Thus what we see in Cohen's own work is echoed in Bruckstein's corn­mentary: an effort to let the historical background of the prior work (Maimonides in Cohen's case, and Cohen in Bruckstein's) fuel an inter­pretation that brings the prior work into our contemporary conversation. The teacher is looking for a student: and the commentator takes up this task. Bruckstein's book works by juxtaposing a translation of Cohen's effort and her commentary: a doubling of the reading and in­terpreting of Cohen. There are repetitions here, and more, there is recitation here. The problems of translation lead well beyond what I could describe, but the problems of commentary point in one deeper direction as well. The paradigmatic nature of Jewish textual tradition must be ex­plored, and while Cohen depends on it in his essay, it is Bruckstein who best develops an analysis of it in her introduction and commentary.

For the task of citation is precisely in tension with reason, in a dialec­tic that speeds reason on its way, and which undergirds the claims that originate in a citation by building the reason up through it. The citation of Jewish texts in a philosophical essay, even the citation of philosophi­cal texts, seems to hide the writer from the demanding call of reason in a thicket of authority. But for the text to exercise any role it must first be cited. And what happens then? Bruckstein, in the introduction to this volume, writes: "We render account of ourselves in facing an ancient text. But the ancient text, which has been trusted in such a way, is not really the issue when it is being cited. No ancient past, but rather the commentary in the very context of which the citation has been invoked, is defended by the citation. Nothing concerning the original narrative is signified by the citation other than that which the interpretation itself has constructed."

The text is introduced not to defend the past, but to take responsibil­ity for giving an account, for providing a reason, to the reader—of the commentary. Jewish tradition discovered in its commentaries that the fu­ture readings and meanings are invoked and stand judgment over all tra­ditional texts. What Cohen calls idealizing interpretation is framed precisely by the need to place the past under our judgment for the sake of the future. While the Jewish texts (and Cohen's genius is to extend the practice to philosophical texts as well) are cited as sources for reason, it is reason that will reconstrue the meanings, will cultivate the highest pos­sible reading of these texts—the readings that find the tasks of ethics.

Cohen extended this process of citation and cultivation of the tradi­tion, not as mythic, but as demythicizing, to the philosophical tradition, and so he began his essay with Socrates, and with the tension of Plato and Aristotle. He explored how the traditions of Greek and Arabic phi­losophy were tributaries to Maimonides' thought. His own rereading of the philosophical traditions refuses a reduction of their history to the vic­tory of the dominant or surviving interpretations. Because the past is not a security for a commentary, Cohen's commentary discerns discontinu­ities and unrealized rationality in previous texts. To explore the tributary is to find rich backwaters, and even little streams that run more purely than the main river.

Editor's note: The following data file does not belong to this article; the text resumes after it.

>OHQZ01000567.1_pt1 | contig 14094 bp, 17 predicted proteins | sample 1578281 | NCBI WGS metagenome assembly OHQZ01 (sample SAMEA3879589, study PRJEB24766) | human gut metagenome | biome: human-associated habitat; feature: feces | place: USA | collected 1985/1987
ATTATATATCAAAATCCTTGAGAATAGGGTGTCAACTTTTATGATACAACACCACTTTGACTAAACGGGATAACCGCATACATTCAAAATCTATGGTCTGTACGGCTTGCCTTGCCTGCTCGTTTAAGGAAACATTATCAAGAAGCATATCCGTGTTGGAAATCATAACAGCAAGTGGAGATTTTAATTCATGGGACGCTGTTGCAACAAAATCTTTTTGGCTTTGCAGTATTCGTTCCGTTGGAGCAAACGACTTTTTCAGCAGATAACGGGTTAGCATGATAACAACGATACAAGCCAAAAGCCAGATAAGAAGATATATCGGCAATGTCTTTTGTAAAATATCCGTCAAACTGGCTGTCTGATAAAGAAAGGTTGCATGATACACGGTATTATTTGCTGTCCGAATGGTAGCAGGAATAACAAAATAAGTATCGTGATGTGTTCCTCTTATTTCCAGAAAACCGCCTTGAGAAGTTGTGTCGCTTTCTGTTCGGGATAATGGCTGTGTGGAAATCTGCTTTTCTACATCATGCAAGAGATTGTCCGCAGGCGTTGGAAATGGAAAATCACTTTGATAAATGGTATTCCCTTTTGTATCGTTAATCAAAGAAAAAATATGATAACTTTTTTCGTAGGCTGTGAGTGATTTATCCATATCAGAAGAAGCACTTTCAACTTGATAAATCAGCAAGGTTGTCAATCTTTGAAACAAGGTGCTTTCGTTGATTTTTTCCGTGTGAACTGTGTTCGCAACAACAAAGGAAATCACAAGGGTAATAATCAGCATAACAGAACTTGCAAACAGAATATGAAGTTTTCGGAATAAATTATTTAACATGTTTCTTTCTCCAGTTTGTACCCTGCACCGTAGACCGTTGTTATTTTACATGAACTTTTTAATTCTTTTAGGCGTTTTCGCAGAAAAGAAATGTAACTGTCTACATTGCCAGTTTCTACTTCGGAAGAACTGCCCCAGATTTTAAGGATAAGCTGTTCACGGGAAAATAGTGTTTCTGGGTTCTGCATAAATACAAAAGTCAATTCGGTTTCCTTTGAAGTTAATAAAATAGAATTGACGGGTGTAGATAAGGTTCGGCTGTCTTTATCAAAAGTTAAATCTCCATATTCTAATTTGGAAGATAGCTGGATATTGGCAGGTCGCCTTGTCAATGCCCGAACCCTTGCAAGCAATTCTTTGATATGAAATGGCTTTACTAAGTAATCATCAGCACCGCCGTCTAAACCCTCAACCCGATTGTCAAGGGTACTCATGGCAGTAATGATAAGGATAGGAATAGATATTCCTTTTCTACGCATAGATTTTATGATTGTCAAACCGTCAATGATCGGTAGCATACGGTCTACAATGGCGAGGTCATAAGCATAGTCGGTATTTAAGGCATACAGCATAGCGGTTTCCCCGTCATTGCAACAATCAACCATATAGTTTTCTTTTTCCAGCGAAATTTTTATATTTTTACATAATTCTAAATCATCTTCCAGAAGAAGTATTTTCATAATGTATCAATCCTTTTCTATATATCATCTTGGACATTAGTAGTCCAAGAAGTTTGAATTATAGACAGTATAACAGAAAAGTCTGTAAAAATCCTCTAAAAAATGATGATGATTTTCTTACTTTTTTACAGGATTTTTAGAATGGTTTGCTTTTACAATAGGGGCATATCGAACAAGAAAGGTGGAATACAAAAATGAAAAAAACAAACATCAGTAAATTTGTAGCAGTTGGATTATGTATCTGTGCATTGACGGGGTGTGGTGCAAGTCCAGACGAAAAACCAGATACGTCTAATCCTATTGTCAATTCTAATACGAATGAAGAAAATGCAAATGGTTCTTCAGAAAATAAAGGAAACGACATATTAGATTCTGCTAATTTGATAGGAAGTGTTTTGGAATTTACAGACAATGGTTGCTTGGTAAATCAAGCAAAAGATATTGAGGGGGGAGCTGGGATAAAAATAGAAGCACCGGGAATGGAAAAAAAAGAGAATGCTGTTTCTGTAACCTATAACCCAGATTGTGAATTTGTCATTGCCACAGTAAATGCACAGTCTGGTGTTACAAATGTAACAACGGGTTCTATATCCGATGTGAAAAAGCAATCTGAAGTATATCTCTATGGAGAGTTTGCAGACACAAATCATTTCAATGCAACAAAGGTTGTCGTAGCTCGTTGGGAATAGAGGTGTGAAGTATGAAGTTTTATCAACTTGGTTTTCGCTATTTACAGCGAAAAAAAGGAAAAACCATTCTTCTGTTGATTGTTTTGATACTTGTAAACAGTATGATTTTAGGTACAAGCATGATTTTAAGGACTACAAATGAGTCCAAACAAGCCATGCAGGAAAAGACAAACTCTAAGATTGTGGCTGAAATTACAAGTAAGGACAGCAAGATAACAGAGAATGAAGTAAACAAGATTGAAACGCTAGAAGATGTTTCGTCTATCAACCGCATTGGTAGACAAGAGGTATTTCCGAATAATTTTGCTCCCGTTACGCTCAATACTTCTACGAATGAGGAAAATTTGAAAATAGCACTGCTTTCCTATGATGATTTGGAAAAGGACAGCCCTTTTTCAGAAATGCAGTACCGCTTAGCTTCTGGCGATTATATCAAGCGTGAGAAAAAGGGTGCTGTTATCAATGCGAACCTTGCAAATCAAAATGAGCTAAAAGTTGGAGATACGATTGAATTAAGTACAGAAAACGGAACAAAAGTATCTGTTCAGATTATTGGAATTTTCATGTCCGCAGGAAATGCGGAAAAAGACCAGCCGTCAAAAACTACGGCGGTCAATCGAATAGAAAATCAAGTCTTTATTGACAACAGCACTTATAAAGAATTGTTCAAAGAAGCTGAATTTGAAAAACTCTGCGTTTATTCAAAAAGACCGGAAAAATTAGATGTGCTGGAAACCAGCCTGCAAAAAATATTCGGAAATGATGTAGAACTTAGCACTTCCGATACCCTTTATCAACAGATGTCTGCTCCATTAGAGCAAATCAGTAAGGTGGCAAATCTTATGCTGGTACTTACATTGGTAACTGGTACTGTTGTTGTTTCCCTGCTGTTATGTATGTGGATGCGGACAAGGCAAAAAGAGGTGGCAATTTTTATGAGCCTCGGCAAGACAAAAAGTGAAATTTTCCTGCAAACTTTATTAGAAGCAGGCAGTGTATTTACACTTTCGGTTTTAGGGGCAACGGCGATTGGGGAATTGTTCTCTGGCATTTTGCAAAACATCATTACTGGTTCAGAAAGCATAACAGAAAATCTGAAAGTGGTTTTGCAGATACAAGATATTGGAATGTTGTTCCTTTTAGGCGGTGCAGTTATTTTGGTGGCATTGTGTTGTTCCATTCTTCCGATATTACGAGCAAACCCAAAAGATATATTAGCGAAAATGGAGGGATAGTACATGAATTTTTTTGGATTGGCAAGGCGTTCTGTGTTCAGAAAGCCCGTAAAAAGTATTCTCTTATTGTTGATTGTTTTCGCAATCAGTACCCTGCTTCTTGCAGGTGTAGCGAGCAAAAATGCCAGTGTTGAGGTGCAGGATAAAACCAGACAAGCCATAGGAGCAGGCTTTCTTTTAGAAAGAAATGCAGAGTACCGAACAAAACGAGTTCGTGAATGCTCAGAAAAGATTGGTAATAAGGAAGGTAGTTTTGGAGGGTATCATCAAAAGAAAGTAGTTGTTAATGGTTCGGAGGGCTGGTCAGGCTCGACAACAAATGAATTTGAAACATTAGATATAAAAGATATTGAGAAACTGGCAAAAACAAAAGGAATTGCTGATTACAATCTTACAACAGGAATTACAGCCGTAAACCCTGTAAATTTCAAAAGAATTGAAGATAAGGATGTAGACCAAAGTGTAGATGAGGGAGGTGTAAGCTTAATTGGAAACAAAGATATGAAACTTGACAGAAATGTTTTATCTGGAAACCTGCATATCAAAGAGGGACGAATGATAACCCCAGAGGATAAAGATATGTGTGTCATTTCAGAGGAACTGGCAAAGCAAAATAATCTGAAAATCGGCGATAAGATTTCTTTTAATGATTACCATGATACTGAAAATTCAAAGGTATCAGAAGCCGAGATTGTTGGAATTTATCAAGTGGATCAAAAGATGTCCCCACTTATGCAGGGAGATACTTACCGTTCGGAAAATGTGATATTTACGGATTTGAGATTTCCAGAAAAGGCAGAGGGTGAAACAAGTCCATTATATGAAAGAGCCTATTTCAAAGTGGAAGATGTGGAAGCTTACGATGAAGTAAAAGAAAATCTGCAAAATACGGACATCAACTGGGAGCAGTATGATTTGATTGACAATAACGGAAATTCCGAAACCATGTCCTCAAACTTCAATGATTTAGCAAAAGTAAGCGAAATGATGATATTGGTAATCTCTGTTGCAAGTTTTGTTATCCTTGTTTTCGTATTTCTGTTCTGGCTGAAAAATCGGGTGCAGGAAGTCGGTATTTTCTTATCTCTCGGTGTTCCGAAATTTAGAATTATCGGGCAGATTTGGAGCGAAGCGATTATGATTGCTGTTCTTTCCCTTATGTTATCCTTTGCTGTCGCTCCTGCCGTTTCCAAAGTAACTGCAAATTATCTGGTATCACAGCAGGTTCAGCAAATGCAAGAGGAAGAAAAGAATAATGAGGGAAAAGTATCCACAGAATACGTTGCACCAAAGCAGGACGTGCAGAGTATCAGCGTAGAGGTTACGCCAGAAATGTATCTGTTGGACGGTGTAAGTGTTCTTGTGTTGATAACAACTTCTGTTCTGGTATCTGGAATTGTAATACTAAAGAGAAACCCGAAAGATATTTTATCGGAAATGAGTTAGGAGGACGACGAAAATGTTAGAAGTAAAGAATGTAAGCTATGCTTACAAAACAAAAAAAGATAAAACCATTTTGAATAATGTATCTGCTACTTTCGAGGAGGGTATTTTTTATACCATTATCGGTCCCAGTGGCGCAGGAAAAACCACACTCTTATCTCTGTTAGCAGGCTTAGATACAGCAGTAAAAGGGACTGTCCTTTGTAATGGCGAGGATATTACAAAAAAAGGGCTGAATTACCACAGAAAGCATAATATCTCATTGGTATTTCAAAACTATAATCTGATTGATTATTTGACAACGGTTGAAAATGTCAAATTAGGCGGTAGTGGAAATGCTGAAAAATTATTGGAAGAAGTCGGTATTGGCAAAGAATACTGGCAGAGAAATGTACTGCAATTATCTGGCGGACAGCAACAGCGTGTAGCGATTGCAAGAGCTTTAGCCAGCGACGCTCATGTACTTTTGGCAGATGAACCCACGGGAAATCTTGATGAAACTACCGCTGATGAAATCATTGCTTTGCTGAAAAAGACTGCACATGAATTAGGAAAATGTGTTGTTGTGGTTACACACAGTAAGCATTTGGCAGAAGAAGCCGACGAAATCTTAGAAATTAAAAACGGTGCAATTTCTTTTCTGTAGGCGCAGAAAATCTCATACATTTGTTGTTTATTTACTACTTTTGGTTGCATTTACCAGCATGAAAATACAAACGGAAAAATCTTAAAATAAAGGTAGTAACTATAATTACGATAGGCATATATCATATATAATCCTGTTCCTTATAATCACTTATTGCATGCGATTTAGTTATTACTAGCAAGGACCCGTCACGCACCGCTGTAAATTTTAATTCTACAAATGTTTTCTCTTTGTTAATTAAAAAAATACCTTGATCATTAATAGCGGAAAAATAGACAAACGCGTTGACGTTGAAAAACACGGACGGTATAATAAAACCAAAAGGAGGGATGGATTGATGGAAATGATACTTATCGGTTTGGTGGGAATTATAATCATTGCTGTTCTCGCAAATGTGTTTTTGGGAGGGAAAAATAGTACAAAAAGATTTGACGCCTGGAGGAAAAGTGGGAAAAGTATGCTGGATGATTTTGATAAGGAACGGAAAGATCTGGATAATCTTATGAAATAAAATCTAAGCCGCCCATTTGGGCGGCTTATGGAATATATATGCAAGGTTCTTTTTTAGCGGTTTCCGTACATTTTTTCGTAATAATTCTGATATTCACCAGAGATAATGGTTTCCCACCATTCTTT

But Bruckstein has offered us insight into the main tributary that Cohen muted: the Jewish textual tradition. While Cohen cites the me­dieval Jewish philosophers, it is Bruckstein who provides extensive com­mentary on the talmudic and biblical materials that inform the medieval discussions. She explores that other tributary, offering careful and chal­lenging readings of the Jewish pretexts to readers who often might be unaware of those texts. This is not merely a question of historical research, although it involves extensive research, but it is still more a reconstruc­tion of the conflictual interpretative tradition, in direct parallel to what Cohen did for the other two tributaries of philosophy. She provides what is only hinted at in Cohen's essay, allowing this book to offer a full cur­riculum for Jewish philosophy.

Because the process of citation opens the text to the future, and makes the commentary give reasons, Bruckstein's exploration of the river leads beyond Cohen, too. It leads, indeed, and this is the final element of Bruckstein's commentary, to a discussion of the one hundred years of Jewish thought and Jewish existence that separates Cohen from her readers, his would-be students. The commentary leads on to Rosenzweig and to Levinas, even to Derrida. It finds its non-foundational ethics, its ethics of responsibility for the other, its new thinking of Judaism and philoso­phy, as a renewed source (spring or tributary) for the ongoing river of Jewish thought. Bruckstein examines the way that contemporary Mai­monides scholarship takes a stand with or against Cohen's Platonizing reading of Maimonides. In discrete references, she links Cohen's mes­sianism to contemporary debates in Israeli society about democracy and religion. She traces the river, thus, not only back, but also forward to our time, and lets Cohen's voice register in our contemporary scene.